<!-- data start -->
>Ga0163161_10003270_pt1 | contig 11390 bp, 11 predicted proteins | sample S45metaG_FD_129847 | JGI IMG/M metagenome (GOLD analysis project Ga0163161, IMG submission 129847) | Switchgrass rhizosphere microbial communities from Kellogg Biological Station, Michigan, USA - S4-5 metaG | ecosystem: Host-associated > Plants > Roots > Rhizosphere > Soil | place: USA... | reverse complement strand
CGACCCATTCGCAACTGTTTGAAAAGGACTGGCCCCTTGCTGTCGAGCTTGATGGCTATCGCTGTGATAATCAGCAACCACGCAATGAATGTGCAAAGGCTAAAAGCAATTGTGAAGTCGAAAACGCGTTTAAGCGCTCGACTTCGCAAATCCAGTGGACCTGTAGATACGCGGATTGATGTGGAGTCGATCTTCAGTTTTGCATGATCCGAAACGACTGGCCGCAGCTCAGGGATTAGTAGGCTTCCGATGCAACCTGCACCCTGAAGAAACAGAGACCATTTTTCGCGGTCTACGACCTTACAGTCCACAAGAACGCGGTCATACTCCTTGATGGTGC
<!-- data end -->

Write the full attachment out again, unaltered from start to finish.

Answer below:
>Ga0163161_10003270_pt1 | contig 11390 bp, 11 predicted proteins | sample S45metaG_FD_129847 | JGI IMG/M metagenome (GOLD analysis project Ga0163161, IMG submission 129847) | Switchgrass rhizosphere microbial communities from Kellogg Biological Station, Michigan, USA - S4-5 metaG | ecosystem: Host-associated > Plants > Roots > Rhizosphere > Soil | place: USA... | reverse complement strand
CGACCCATTCGCAACTGTTTGAAAAGGACTGGCCCCTTGCTGTCGAGCTTGATGGCTATCGCTGTGATAATCAGCAACCACGCAATGAATGTGCAAAGGCTAAAAGCAATTGTGAAGTCGAAAACGCGTTTAAGCGCTCGACTTCGCAAATCCAGTGGACCTGTAGATACGCGGATTGATGTGGAGTCGATCTTCAGTTTTGCATGATCCGAAACGACTGGCCGCAGCTCAGGGATTAGTAGGCTTCCGATGCAACCTGCACCCTGAAGAAACAGAGACCATTTTTCGCGGTCTACGACCTTACAGTCCACAAGAACGCGGTCATACTCCTTGATGGTGC